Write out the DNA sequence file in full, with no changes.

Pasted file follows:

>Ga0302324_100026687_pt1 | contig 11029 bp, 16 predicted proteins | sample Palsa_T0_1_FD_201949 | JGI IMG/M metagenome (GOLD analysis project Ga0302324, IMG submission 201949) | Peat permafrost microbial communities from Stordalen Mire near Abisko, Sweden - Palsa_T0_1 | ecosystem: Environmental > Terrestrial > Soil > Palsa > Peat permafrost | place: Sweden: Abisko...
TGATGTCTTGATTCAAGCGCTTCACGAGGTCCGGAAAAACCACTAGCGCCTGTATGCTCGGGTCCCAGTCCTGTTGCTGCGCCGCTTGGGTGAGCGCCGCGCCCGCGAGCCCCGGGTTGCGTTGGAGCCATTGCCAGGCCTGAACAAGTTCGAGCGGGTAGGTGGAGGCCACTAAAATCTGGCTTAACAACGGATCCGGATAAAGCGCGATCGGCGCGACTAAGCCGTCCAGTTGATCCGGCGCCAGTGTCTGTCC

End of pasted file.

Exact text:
>Ga0302324_100026687_pt1 | contig 11029 bp, 16 predicted proteins | sample Palsa_T0_1_FD_201949 | JGI IMG/M metagenome (GOLD analysis project Ga0302324, IMG submission 201949) | Peat permafrost microbial communities from Stordalen Mire near Abisko, Sweden - Palsa_T0_1 | ecosystem: Environmental > Terrestrial > Soil > Palsa > Peat permafrost | place: Sweden: Abisko...
TGATGTCTTGATTCAAGCGCTTCACGAGGTCCGGAAAAACCACTAGCGCCTGTATGCTCGGGTCCCAGTCCTGTTGCTGCGCCGCTTGGGTGAGCGCCGCGCCCGCGAGCCCCGGGTTGCGTTGGAGCCATTGCCAGGCCTGAACAAGTTCGAGCGGGTAGGTGGAGGCCACTAAAATCTGGCTTAACAACGGATCCGGATAAAGCGCGATCGGCGCGACTAAGCCGTCCAGTTGATCCGGCGCCAGTGTCTGTCC